Article Word Count 978, average reading time 3.9 minutes.
The words we use either encourage us to be creative and optimistic or they shut us down, give us a smaller view of possibilities, and weaken us. The words we use define our personal reality to ourselves as well as to others, and they have a very real effect on what we allow ourselves to think. The words we use are the way we tell ourselves what we deserve from life.
Have this ever been said to you? “This is a good idea, but –”
Get it? When I said “This is a good idea” you were probably sorting for some time when you got complimented on an idea.
Then I said “but –” and you had to cringe a little.
We’ve all been taught that no matter what someone says, if they add a “but –” we know to brace ourselves, here comes the little twist that takes away most of the meaning from the beginning of the sentence.
Happens all the time, doesn’t it? I mean, I know that you and I would NEVER do that to others, yet people sure do it to us on a constant basis.
And what’s even more interesting, people do it to themselves! Just listen the next time a discussion comes up about what someone wants, for example:
“I’d like to lose weight, but –”
“I’d like a promotion, but –”
“We could go see your parents on Saturday, but –”
Interesting, huh? What follows “but” is almost always either something that wipes out a compliment, or an excuse for why people can’t get what they want.
So here’s a little tip for you. What happens to these sentences if we substitute “and” for “but”?
“This is a good idea, and –” Sounds like the idea may even be used, doesn’t it?
“I’d like to lose weight, and –” And here’s how I’m going to do it!
“I’d like a promotion, and –” And this is how I’m going to get it.
“We could go see your parents on Saturday, and –” And we can have dinner by the river on the way home, or we can stop at the new shop I wanted to see on the way there, or whatever alternative comes to mind.
“But” limits possibilities, and tells you what’s wrong and WHY you can’t do something. “And” includes more choices, and leads to thoughts of HOW you will do something.
They are the language of two different worlds, two different ways of life.
Which world’s language do you prefer??
Which leads us to the next “little word.”
The problem with “why” is that it leads to “because.”
When you ask “why?” You are almost demanding a story that will explain “why” things are as they are. And you’ll answer that question with a story of why things are that way, whether they are really like that or not!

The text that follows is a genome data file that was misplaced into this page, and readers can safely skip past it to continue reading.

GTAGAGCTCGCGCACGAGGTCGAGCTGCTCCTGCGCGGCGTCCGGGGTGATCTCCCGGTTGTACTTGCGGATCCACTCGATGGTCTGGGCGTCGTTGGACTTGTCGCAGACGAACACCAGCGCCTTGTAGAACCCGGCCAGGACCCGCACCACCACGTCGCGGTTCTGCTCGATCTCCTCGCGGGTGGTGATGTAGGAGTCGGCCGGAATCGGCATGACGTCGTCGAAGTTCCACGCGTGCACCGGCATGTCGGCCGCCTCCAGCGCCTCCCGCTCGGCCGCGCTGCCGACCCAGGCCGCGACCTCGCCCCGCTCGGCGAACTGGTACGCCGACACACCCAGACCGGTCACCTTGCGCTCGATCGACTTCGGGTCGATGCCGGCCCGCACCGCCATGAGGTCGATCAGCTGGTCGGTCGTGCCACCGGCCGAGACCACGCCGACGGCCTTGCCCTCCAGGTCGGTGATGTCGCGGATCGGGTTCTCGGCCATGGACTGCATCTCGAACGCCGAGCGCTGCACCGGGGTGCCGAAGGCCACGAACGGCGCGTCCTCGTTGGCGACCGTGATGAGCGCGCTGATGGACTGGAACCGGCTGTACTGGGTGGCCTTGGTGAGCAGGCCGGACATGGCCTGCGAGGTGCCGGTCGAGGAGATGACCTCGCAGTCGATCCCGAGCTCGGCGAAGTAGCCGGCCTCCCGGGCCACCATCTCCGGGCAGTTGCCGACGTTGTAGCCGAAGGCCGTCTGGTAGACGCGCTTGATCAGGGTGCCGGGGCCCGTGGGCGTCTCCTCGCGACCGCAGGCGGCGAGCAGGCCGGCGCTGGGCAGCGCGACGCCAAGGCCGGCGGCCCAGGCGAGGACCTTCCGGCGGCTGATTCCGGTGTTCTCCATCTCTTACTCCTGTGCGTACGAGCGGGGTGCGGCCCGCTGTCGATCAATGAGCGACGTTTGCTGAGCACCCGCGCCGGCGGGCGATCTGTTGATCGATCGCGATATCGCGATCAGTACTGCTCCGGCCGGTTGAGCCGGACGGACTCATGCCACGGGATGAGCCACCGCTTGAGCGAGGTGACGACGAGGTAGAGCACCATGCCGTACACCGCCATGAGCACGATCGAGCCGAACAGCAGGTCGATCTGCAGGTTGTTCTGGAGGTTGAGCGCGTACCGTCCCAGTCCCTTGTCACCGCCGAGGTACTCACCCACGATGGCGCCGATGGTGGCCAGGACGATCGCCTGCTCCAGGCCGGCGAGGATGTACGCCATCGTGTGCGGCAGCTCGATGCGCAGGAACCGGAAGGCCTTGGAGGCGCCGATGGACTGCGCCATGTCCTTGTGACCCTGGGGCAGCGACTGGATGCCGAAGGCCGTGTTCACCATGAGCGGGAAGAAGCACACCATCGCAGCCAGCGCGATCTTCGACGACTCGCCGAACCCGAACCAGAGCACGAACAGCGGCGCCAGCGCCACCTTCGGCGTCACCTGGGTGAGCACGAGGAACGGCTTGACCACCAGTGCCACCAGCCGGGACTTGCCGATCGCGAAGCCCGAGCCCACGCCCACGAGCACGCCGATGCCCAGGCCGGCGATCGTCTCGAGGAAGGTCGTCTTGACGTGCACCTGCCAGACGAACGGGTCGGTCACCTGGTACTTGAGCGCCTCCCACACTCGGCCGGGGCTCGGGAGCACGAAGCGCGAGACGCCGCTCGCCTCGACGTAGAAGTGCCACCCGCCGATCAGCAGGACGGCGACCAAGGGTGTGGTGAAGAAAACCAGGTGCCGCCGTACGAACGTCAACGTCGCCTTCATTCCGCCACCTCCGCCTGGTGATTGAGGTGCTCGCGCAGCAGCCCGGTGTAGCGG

“Why can’t I get a break?”
Because I already decided that I will never get a break, so I must be a loser.
“Why are people such rude drivers?”
Because if I accept the assumption that “all people are rude drivers” I can complain and whine and be miserable instead of just dealing with the fact that some people don’t handle traffic pressures very well.
“I just don’t understand why you would want that –”
Because if you want that and I don’t want you to have it and you can’t persuade me to endorse your choices, I get to control you.
Okay. When I said you were a loser I was just speaking on behalf of the subconscious of people who think this way. The question “why” is useful to two year olds, and perhaps detectives on a case or scientists in the lab.
Not so much for adults.
You want to know what’s an even more useful word for most of us, most of the time?
The word is “how.” As in, “How can I create a break for myself?” Or,
“How can I best deal with a rude driver, if I encounter one?” Or,
“How can what I want have any impact on you, and what can I do to ease that?”
Again, two different words from two different outlooks. “Why” invites you to accept whatever the stated reality is, and then demands that you make up a story that explains it. Probably a waste of time, unless you get your jollies making up stories about unimportant stuff. “Why” turns your view to the past, looking for causes and people to blame.
On the other hand, “How” is an action word. It looks to the future. “How” can I get what I want?” Or, “How can I mesh my desires with another person’s desires?”
Good question. And it leads you in a direction of action. And actions are the stuff of life.
“I should have done it differently.”
“You should do it like they do.”
“What should I do?”
This time I have no suggestion for an alternative word. I just have a caution about this one.
We all have a little parent’s voice in our heads, treating us like we’re still wearing diapers. And this word is surely a parent’s word, telling us what we “should” do.
“Should” and even worse, “should have” will make you miserable. They are the words of dissatisfaction and helplessness and regret and guilt.
Try this. “I want” instead of “I should.” Even if you add the same ending, you get more power — more ADULT power, from saying “I WANT to do it differently next time” or, “I WANT to be on time” Instead of “I shouldn’t be late.”
Think about the words you use — both to others and more importantly, to yourself.
Especially these three thought-stopping little words.